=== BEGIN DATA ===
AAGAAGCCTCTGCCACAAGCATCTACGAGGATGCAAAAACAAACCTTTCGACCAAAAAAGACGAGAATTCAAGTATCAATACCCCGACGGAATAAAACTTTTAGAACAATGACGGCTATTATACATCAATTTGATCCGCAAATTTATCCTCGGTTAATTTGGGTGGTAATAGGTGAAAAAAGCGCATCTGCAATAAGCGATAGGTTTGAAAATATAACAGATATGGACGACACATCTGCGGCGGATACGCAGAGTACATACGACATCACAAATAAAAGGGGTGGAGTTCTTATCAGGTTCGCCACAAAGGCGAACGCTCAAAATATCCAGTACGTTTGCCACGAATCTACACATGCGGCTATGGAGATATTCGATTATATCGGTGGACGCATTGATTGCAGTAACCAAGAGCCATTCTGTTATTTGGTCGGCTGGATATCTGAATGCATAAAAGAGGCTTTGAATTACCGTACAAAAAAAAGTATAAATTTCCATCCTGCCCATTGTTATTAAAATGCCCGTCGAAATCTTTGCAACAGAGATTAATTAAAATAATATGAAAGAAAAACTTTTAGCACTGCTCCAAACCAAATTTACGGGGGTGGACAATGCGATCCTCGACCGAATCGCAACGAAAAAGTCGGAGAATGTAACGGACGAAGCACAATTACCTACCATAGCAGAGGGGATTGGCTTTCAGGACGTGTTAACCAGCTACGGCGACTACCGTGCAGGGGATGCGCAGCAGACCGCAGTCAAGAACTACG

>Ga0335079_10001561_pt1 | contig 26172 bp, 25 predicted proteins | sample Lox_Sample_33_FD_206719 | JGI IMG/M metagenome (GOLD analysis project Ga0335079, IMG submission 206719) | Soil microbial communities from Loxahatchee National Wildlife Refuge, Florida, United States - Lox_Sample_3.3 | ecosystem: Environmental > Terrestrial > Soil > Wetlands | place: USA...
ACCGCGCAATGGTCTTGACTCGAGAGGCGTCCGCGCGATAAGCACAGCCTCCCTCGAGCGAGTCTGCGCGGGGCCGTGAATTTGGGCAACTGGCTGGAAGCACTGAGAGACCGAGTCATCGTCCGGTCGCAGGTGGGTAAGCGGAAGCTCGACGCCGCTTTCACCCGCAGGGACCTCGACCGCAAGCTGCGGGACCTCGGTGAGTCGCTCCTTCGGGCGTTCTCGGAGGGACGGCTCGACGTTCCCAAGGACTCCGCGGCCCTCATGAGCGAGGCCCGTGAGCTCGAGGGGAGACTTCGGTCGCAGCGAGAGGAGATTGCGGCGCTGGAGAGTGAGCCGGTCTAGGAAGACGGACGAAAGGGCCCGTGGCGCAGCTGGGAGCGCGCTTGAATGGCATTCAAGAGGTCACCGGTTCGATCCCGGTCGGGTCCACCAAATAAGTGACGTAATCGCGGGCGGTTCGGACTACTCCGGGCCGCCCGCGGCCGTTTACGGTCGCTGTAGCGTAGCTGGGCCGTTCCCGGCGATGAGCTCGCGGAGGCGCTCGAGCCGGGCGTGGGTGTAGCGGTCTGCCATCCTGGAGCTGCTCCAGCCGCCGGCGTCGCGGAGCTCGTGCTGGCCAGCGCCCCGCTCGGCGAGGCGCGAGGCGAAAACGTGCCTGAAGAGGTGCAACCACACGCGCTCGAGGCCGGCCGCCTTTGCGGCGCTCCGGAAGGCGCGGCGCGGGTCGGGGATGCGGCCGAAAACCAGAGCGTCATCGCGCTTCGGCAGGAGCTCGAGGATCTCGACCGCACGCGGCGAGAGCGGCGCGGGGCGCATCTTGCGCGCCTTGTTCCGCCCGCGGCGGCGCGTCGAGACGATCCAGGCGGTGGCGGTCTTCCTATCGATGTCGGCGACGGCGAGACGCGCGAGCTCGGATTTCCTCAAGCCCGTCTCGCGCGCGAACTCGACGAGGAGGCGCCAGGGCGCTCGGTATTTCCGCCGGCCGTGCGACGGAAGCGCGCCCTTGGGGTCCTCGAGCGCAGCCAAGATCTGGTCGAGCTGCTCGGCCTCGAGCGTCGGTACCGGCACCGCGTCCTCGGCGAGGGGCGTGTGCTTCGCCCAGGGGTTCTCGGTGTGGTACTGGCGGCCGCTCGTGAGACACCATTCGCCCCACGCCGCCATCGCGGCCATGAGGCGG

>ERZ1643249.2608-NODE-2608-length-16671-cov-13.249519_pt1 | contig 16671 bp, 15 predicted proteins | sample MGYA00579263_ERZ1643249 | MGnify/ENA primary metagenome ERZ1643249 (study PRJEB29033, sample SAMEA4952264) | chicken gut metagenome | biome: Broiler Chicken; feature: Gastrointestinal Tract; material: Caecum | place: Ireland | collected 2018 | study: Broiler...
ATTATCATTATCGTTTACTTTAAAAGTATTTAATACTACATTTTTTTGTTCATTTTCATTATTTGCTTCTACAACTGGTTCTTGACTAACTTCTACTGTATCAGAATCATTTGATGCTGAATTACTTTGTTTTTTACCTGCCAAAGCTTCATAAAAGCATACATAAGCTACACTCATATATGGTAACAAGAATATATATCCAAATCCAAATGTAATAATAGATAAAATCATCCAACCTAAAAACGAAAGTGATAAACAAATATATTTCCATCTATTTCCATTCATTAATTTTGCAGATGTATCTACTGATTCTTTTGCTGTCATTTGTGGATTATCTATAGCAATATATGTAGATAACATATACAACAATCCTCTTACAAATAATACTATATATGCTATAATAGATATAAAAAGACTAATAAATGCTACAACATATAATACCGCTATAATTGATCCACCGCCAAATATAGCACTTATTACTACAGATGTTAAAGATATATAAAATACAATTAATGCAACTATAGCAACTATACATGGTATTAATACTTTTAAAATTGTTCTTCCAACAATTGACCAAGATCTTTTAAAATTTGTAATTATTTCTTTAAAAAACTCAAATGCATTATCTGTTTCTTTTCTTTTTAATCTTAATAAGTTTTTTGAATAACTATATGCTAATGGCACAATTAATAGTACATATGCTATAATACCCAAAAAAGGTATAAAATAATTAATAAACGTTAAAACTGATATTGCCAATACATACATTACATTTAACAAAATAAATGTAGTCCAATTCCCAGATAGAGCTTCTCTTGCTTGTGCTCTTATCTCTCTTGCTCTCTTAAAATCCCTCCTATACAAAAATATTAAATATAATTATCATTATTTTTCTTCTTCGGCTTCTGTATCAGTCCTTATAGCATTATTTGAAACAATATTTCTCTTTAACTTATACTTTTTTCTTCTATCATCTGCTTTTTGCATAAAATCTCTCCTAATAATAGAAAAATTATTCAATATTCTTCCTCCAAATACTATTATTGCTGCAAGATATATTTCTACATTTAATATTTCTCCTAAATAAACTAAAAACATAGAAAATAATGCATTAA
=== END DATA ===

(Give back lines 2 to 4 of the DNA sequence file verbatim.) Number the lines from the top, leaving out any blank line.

>Ga0335079_10001561_pt1 | contig 26172 bp, 25 predicted proteins | sample Lox_Sample_33_FD_206719 | JGI IMG/M metagenome (GOLD analysis project Ga0335079, IMG submission 206719) | Soil microbial communities from Loxahatchee National Wildlife Refuge, Florida, United States - Lox_Sample_3.3 | ecosystem: Environmental > Terrestrial > Soil > Wetlands | place: USA...
ACCGCGCAATGGTCTTGACTCGAGAGGCGTCCGCGCGATAAGCACAGCCTCCCTCGAGCGAGTCTGCGCGGGGCCGTGAATTTGGGCAACTGGCTGGAAGCACTGAGAGACCGAGTCATCGTCCGGTCGCAGGTGGGTAAGCGGAAGCTCGACGCCGCTTTCACCCGCAGGGACCTCGACCGCAAGCTGCGGGACCTCGGTGAGTCGCTCCTTCGGGCGTTCTCGGAGGGACGGCTCGACGTTCCCAAGGACTCCGCGGCCCTCATGAGCGAGGCCCGTGAGCTCGAGGGGAGACTTCGGTCGCAGCGAGAGGAGATTGCGGCGCTGGAGAGTGAGCCGGTCTAGGAAGACGGACGAAAGGGCCCGTGGCGCAGCTGGGAGCGCGCTTGAATGGCATTCAAGAGGTCACCGGTTCGATCCCGGTCGGGTCCACCAAATAAGTGACGTAATCGCGGGCGGTTCGGACTACTCCGGGCCGCCCGCGGCCGTTTACGGTCGCTGTAGCGTAGCTGGGCCGTTCCCGGCGATGAGCTCGCGGAGGCGCTCGAGCCGGGCGTGGGTGTAGCGGTCTGCCATCCTGGAGCTGCTCCAGCCGCCGGCGTCGCGGAGCTCGTGCTGGCCAGCGCCCCGCTCGGCGAGGCGCGAGGCGAAAACGTGCCTGAAGAGGTGCAACCACACGCGCTCGAGGCCGGCCGCCTTTGCGGCGCTCCGGAAGGCGCGGCGCGGGTCGGGGATGCGGCCGAAAACCAGAGCGTCATCGCGCTTCGGCAGGAGCTCGAGGATCTCGACCGCACGCGGCGAGAGCGGCGCGGGGCGCATCTTGCGCGCCTTGTTCCGCCCGCGGCGGCGCGTCGAGACGATCCAGGCGGTGGCGGTCTTCCTATCGATGTCGGCGACGGCGAGACGCGCGAGCTCGGATTTCCTCAAGCCCGTCTCGCGCGCGAACTCGACGAGGAGGCGCCAGGGCGCTCGGTATTTCCGCCGGCCGTGCGACGGAAGCGCGCCCTTGGGGTCCTCGAGCGCAGCCAAGATCTGGTCGAGCTGCTCGGCCTCGAGCGTCGGTACCGGCACCGCGTCCTCGGCGAGGGGCGTGTGCTTCGCCCAGGGGTTCTCGGTGTGGTACTGGCGGCCGCTCGTGAGACACCATTCGCCCCACGCCGCCATCGCGGCCATGAGGCGG

>ERZ1643249.2608-NODE-2608-length-16671-cov-13.249519_pt1 | contig 16671 bp, 15 predicted proteins | sample MGYA00579263_ERZ1643249 | MGnify/ENA primary metagenome ERZ1643249 (study PRJEB29033, sample SAMEA4952264) | chicken gut metagenome | biome: Broiler Chicken; feature: Gastrointestinal Tract; material: Caecum | place: Ireland | collected 2018 | study: Broiler...